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The Aporetic Ground of Revelation’s Authority in the Divine Comedy and Dante’s Demarcation and Defense of Philosophical Authority

From: Essays in Medieval Studies
Volume 26, 2010
pp. 1-14 | 10.1353/ems.2010.0003

In lieu of an abstract, here is a brief excerpt of the content:

Nothing could be clearer for the interpreter of Dante’s writings than his concern for defending the independence of secular political authority against ecclesiastical encroachments. In Purgatorio 16, very near to the literal center of the entire Commedia, Dante’s pilgrim begs a Lombard, Marco, to point out the cause of the world having become “‘tutto diserto d’ogne virtute … e di malizia gravido e coverto’” (“‘totally deserted of any virtues … gravid with and covered with malice,’” 58–60).2 To this Marco responds that the fault lies not in the heavens, not in that “‘greater power and better nature’” (“‘maggior forza e … miglior natura,’” 79) to which humans are subject, for:

“Se così fosse, in voi fora distrutto
libero arbitrio, e non fora giustizia
per ben letizia, e per male aver lutto.”

(Purgatorio 16.70–73)

[“If it were so, in you would be destroyed free will, and it would
not be justice to have joy for good and mourning for evil.”]

Rather, Marco explains,

“Ben puoi veder che la mala condotta
è la cagion che ’l mondo ha fatto reo,
e non natura che ’n voi sia corrotta.
Soleva Roma, che ’l buon mondo feo,
due soli aver, che l’una e l’altra strada
facean vedere, e del mondo e di Deo.
L’un l’altro ha spento, ed è giunta la spade
col pasturale, e l’un con l’altro insieme
per viva forza mal convien che vada
però che, giunti, l’un l’altro non teme.”

(103–105)

[“You can well see that bad leadership is the cause that has made the world rotten, and not nature that in you is corrupt. Rome, which made the good world, used to have two suns that made visible the one road and the other, of the world and of God. The one has extinguished the other, and the sword is joined to the shepherd’s staff, and entirely forcing the one together with the other goes badly, for, joined, the one does not fear the other.”]

Although Marco’s insistence on the importance of the independence of the sword from the staff could not be clearer, in articulating this view, Marco’s speech draws upon an understanding of human nature that is made more explicit in the Monarchia. Here, in the last chapter of his most important and sustained discussion of political philosophy, Dante reveals the fundamental philosophy underpinning his thought in all of its other manifestations—religious, political, poetic, etc.—when he states that the human being, “solus inter omnia entia in duo ultima ordinetur, quorum alterum sit finis eius prout corruptibilis est, alterum vero prout incorruptibilis” (3.16.6) [alone among all beings is ordered [by] two ultimate goals, one of them being his goal as a corruptible being, the other his goal as an incorruptible being;, my emendation].3 Indeed, this principle grounds what Dante calls an “ostensive proof ” of the independence of temporal and spiritual authorities:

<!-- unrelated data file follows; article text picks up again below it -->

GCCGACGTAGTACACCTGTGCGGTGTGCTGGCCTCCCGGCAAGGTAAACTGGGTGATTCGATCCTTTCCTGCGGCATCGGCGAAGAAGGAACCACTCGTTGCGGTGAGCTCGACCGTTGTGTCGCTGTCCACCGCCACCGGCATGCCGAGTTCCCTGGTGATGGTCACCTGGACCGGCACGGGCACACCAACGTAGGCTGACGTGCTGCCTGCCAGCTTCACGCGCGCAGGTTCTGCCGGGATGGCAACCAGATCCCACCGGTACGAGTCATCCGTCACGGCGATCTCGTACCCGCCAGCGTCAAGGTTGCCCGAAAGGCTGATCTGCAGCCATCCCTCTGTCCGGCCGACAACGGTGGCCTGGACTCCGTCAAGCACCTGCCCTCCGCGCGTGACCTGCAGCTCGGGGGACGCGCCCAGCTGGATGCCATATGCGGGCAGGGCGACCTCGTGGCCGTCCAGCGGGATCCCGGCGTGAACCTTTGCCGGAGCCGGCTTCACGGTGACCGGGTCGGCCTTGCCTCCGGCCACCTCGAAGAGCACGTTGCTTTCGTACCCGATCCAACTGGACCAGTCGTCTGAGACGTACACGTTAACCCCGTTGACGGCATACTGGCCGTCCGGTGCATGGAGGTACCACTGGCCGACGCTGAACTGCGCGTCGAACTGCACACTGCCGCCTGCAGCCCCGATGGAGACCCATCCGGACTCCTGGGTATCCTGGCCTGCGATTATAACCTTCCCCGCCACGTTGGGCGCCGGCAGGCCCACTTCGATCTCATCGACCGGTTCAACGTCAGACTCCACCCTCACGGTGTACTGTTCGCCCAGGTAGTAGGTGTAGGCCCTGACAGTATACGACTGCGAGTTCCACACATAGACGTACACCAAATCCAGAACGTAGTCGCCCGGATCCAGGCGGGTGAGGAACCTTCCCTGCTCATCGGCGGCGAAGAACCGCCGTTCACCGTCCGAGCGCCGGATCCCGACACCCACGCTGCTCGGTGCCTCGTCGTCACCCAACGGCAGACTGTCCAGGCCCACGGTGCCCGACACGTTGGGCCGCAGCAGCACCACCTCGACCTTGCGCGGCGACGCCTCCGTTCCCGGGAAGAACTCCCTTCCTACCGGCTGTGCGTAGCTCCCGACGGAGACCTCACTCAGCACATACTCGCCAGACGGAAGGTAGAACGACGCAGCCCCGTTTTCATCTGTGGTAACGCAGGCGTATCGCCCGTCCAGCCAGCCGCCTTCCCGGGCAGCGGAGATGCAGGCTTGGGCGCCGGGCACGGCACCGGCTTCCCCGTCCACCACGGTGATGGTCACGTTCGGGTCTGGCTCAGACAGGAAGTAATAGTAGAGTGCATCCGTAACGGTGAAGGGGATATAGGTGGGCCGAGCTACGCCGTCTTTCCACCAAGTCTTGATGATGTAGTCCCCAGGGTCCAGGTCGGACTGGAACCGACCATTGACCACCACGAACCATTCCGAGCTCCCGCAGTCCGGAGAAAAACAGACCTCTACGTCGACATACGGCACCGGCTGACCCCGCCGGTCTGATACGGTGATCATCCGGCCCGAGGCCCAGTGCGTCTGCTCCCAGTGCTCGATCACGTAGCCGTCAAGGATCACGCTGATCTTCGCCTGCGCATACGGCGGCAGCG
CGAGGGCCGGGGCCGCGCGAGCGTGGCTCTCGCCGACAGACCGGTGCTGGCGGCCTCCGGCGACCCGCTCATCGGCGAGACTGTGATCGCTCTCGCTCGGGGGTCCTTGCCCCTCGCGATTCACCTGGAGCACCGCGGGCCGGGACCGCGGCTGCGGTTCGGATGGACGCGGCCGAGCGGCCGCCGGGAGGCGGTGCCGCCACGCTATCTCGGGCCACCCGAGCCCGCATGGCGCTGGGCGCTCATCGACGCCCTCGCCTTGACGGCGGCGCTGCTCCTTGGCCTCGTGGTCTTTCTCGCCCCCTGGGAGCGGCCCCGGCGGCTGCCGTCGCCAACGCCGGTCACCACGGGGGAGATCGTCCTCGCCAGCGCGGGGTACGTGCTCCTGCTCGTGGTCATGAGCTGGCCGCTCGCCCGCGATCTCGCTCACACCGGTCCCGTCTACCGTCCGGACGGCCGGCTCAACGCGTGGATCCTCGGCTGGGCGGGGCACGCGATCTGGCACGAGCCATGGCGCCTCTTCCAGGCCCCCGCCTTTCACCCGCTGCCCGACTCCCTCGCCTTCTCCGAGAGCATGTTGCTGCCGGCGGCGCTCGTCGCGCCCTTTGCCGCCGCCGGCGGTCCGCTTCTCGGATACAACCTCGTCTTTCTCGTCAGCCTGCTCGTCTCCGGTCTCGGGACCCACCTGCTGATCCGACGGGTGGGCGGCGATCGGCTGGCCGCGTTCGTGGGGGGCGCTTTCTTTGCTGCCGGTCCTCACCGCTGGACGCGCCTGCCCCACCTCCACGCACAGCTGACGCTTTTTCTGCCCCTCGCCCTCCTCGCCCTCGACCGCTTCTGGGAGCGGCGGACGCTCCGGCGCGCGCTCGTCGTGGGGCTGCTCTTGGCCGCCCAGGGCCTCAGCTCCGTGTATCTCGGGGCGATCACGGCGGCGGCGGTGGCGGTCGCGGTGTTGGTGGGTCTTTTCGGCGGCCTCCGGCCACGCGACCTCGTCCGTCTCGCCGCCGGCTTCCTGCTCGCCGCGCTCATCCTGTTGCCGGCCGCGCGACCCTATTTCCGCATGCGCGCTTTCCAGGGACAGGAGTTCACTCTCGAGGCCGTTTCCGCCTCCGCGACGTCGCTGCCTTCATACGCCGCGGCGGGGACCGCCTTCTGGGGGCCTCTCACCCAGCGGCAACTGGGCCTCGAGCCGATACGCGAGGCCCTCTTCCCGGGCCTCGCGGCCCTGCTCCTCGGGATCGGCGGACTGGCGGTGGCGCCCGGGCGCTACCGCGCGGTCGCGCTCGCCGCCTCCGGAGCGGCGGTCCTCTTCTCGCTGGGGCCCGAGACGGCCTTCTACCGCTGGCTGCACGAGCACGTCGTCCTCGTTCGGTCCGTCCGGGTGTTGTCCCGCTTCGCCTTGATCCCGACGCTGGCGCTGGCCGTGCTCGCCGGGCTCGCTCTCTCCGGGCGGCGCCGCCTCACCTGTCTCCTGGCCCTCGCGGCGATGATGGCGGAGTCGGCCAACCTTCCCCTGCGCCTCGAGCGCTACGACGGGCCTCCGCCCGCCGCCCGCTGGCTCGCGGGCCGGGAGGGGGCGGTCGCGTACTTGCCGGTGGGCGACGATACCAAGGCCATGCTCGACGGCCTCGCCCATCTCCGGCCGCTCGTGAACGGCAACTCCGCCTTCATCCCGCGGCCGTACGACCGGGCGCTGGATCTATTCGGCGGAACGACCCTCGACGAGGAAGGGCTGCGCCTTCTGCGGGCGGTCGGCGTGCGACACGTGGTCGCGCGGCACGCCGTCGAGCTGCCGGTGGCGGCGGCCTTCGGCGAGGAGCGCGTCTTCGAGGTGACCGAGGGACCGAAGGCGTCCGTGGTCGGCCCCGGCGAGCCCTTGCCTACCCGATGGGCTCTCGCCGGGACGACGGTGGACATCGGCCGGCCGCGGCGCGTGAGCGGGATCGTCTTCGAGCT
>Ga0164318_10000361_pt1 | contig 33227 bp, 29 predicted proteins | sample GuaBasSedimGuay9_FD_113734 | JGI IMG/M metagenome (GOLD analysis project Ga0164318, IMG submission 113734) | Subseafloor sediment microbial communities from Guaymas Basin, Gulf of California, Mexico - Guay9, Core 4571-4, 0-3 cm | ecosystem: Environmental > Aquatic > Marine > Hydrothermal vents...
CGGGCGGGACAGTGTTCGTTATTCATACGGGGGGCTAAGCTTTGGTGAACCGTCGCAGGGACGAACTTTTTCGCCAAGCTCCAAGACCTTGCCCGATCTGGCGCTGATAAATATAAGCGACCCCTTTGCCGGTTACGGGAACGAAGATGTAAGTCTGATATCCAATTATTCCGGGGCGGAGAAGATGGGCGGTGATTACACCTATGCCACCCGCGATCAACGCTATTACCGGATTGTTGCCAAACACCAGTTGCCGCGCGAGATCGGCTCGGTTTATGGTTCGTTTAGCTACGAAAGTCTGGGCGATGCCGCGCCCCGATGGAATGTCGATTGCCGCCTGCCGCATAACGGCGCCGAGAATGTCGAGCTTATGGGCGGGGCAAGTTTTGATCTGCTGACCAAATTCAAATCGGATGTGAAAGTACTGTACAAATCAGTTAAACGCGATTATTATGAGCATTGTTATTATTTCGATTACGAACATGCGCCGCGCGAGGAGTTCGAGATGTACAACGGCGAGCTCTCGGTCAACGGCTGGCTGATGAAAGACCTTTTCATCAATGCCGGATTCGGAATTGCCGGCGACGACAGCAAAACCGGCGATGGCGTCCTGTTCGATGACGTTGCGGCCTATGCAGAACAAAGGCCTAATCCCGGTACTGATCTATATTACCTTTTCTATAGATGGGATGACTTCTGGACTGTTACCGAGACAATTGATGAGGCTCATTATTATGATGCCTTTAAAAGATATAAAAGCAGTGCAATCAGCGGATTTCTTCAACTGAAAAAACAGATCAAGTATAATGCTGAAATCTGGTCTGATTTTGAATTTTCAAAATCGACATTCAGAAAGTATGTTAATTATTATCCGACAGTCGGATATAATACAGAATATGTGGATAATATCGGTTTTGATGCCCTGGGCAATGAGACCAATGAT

Duos igitur fines providentia illa inenarrabilis homini proposuit intendendos: beatitudinem scilicet huius vite, que, in operatione proprie virtutis consistit et per terrestrem paradisum figuratur; et beatitudinem vite ecterne, que consistit in fruitione divini aspectus ad quam propria virtus ascendere non potest, nisi lumine divino adiuta, que per paradisum celestem intelligi datur…. Nam ad primam per phylosophica documenta venimus, dummodo illa sequamur secundum virtutes morales et intellectuales operando; ad secundam vero per documenta spiritualia que humanam rationem transcendunt, dummodo illa sequamur secundum virtutes theologicas operando, fidem spem scilicet et karitatem. . . . Propter quod opus fuit homini duplici directivo secundum duplicem finem: scilicet summo Pontifice, qui secundum revelata humanum genus perduceret ad vitam ecternam, et Imperatore, qui secundum phylosophica documenta genus humanum ad temporalem felicitatem dirigeret.

(3.16.7–10)

[Ineffable providence has thus set before us two goals to aim at: i.e., happiness [beatitudo] in this life, which consists in the exercise of our own powers and is figured in the earthly paradise; and happiness [beatitudo] in the eternal life, which consists in the enjoyment of the vision of God (to which our own powers cannot raise us except with the help of God’s light). . . . We attain the first through the teachings of philosophy, provided that we follow them...